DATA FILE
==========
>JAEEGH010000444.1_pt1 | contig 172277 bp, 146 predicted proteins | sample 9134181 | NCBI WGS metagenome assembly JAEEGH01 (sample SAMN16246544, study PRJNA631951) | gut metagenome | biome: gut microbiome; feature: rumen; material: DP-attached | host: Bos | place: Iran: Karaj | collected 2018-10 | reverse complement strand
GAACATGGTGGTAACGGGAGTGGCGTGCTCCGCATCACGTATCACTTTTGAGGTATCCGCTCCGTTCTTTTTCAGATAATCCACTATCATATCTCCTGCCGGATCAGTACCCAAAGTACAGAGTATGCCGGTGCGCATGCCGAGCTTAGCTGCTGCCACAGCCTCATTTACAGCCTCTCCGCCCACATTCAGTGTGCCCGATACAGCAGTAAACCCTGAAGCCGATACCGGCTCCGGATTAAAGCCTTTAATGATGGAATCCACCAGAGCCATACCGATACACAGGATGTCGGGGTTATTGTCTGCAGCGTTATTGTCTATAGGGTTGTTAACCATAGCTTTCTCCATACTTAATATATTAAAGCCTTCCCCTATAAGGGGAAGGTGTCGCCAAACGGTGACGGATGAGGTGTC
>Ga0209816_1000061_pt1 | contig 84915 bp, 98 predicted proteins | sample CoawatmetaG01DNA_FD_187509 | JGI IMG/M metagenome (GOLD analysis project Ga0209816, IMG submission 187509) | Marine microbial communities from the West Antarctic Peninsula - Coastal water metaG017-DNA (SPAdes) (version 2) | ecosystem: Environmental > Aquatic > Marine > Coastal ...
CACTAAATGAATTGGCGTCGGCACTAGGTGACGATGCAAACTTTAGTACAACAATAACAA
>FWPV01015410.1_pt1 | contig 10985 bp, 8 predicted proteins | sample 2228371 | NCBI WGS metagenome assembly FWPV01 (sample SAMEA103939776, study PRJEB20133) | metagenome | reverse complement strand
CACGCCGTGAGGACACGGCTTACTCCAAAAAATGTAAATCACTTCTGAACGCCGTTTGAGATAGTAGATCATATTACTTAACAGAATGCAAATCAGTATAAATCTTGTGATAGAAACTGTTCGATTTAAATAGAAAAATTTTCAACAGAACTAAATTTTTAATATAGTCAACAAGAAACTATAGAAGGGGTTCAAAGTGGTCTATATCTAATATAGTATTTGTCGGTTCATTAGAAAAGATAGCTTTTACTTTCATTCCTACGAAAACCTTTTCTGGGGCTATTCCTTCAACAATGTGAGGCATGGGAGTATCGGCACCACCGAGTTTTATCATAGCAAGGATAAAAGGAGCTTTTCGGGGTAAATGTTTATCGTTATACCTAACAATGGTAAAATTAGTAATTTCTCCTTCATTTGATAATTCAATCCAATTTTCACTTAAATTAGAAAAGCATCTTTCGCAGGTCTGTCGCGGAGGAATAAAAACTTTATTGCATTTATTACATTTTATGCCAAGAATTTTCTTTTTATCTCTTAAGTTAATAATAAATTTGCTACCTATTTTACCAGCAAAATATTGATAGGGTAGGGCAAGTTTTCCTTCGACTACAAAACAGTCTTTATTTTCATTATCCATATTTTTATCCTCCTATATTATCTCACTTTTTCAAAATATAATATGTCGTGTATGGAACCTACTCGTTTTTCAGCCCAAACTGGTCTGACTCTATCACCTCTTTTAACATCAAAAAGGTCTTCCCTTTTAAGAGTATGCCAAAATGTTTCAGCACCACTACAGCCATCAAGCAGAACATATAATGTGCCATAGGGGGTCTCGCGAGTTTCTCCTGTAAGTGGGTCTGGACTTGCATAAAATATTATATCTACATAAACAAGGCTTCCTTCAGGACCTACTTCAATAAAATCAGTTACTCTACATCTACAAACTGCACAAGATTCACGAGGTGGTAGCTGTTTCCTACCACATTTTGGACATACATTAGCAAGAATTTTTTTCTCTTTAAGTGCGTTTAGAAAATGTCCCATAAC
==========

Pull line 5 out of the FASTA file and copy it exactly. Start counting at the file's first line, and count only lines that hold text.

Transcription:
>FWPV01015410.1_pt1 | contig 10985 bp, 8 predicted proteins | sample 2228371 | NCBI WGS metagenome assembly FWPV01 (sample SAMEA103939776, study PRJEB20133) | metagenome | reverse complement strand